Holiday Envelope Address Art Series: Technique #2

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Happy Monday!  Technique #2 is here to help you kick off the new week.

Today's envelope was inspired by memories of when I was younger and my family went to the Christmas Tree Farm to cut down our tree.  The drive up the hill to the parking lot and once you were there, being greeted with trees strung with bright lights, setting the mood to find your perfect tree!

Here's the envelope I'll be sharing today:

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This envelope's main technique is watercolor; therefore, I would recommend using a watercolor cardstock for your envelope base.  If you are able to locate already-made watercolor envelopes, you're good to go!  If not, please refer to the steps I showed in the Technique #1 Video on how to use an Envelope Punch Board to create an envelope out of your desired material: Click HERE to view these steps!

If you just want to watch the video tutorial, scroll all the way to the bottom now!

WHAT YOU'LL NEED

Plus,

  • Paper Towel
  • Pencil
  • Eraser
  • Assorted Brushes (I used a variety of brands that were Round No. 1's) to pick up the different colors for the trees || OR..use a water cup and clean off in between each color with just one brush :)

Step By Step Instructions for this Envelope (VIDEO below!)

*If you're looking for the video tutorial only...keep scrolling to the bottom!*

1.  Create watercolor cardstock envelope with Envelope Punch Board or grab an already made watercolor envelope to use! [Refer to the first blog post/technique for step by step instructions and video on how to use this Envelope Punch Board!] 

2.  Using a pencil, lightly sketch the location of your trees.  These only need to be a basic triangular shape so don't be nervous to just let that inner artist out!  Be sure to plan ahead with the names and address you'll be writing in between the trees later so that you have spaced your trees apart enough.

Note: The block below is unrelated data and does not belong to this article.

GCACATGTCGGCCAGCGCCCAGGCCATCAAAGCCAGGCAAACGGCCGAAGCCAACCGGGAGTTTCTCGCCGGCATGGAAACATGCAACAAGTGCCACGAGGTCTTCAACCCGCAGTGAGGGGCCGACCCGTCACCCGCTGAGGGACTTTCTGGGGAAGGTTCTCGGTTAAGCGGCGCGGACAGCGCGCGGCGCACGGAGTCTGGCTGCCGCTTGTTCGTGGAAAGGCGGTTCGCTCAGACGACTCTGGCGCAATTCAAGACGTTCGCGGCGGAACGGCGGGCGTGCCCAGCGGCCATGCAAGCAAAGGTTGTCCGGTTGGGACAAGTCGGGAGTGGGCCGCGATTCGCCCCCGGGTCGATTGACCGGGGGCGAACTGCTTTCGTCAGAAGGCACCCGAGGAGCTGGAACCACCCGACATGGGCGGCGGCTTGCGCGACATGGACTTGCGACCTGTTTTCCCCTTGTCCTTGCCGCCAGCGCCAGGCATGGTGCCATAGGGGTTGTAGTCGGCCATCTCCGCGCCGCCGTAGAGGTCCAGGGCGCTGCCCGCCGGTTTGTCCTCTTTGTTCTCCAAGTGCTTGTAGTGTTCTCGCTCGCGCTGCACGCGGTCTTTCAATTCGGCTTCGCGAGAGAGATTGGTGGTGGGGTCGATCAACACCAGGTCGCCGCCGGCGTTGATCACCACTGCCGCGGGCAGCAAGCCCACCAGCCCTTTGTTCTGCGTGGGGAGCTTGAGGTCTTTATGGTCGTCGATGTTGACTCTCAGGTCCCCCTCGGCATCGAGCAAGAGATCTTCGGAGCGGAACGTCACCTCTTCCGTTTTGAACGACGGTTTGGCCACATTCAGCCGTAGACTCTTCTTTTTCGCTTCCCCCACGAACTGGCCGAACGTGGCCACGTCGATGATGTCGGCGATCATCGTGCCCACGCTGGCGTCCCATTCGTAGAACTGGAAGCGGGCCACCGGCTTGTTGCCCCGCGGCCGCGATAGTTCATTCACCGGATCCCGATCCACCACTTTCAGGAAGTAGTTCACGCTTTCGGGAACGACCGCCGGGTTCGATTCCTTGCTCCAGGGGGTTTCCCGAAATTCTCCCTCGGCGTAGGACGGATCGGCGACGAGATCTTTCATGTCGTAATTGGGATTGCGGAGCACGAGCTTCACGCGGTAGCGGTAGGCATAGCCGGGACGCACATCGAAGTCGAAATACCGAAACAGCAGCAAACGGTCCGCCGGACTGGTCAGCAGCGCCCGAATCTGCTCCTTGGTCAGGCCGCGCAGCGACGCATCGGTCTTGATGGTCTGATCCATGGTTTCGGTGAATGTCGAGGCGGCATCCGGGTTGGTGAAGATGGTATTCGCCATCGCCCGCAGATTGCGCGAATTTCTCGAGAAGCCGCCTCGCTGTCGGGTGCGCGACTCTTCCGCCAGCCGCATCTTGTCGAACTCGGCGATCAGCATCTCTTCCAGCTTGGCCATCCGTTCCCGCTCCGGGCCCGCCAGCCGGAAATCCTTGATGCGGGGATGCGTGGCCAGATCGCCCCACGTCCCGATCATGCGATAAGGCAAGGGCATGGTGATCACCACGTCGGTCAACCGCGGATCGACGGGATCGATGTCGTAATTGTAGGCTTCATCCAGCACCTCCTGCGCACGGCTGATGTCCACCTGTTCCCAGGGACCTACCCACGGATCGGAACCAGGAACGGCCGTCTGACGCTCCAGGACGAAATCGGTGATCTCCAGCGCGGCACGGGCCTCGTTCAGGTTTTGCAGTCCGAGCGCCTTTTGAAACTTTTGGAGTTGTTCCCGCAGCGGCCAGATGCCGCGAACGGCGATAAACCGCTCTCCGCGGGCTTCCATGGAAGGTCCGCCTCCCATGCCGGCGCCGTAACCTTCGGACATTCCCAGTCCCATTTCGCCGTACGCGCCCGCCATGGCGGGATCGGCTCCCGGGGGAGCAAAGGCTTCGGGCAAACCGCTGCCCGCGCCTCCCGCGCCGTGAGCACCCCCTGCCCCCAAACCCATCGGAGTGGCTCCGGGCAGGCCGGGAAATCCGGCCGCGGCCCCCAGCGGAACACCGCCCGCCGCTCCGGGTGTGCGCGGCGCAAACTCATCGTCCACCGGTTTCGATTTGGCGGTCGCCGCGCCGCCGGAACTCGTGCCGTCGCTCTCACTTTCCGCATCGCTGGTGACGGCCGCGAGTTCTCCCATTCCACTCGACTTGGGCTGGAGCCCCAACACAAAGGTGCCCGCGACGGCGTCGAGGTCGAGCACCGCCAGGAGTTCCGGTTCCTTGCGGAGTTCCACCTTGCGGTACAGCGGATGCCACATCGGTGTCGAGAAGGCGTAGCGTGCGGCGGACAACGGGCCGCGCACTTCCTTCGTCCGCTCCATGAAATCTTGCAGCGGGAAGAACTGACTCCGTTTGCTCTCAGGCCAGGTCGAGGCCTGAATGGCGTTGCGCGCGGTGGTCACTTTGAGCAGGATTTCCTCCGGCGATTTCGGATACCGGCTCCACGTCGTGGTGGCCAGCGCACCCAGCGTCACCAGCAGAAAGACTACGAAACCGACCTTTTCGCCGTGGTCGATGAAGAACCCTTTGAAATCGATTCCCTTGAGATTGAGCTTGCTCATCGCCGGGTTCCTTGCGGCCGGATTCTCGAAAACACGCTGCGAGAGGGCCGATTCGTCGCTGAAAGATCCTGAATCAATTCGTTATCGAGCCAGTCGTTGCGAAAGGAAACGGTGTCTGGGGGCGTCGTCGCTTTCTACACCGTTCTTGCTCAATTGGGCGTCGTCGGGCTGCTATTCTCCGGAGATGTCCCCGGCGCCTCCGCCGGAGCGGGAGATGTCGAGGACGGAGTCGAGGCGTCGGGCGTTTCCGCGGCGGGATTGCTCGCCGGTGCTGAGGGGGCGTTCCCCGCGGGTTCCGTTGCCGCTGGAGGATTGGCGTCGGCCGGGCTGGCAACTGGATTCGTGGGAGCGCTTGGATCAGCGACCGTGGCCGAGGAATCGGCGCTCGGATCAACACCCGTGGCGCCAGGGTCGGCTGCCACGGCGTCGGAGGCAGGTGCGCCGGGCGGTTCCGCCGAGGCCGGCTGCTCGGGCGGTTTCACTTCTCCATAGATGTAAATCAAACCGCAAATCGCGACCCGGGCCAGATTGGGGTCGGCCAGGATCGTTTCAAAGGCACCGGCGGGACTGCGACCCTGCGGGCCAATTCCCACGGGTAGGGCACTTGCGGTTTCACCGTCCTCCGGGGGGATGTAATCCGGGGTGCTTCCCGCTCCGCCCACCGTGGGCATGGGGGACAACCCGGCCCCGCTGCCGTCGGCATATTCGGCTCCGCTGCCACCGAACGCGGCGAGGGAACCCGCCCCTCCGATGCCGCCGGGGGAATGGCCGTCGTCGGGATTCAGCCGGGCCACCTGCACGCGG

3.  Watercolor time! Prep the watercolors that you'll be using so they're ready to go - that may mean adding water to the pan it's in or doing what I did and taking Distress Inks and applying them to my craft mat to pick up with the brush.  "Smoosh" each Distress Ink cube onto the mat and then apply a small spritz of water from your Distress Sprayer or similar.  I decided to use a different brush for each color but if you have a clean and dirty cup nearby, you could just use one brush and make sure you're cleaning inbetween each color.  Finally, create a small area on your mat of clean, clear water.

4.  First, you'll pick clean, clear water and fill in the triangular trees that you've sketched one at a time.  The overall look of this piece is to have all of the colors blend together into a tie-dye look of sorts. Because of that, it doesn't really matter if you wait for each tree to dry completely before adding color to any of the trees that touch it.  In no particular order, drop in the different green colors all throughout your trees and be patient! They may look weird and not attractive right away but there's something about dried watercolor that makes things come together and I think you'll love it in the end!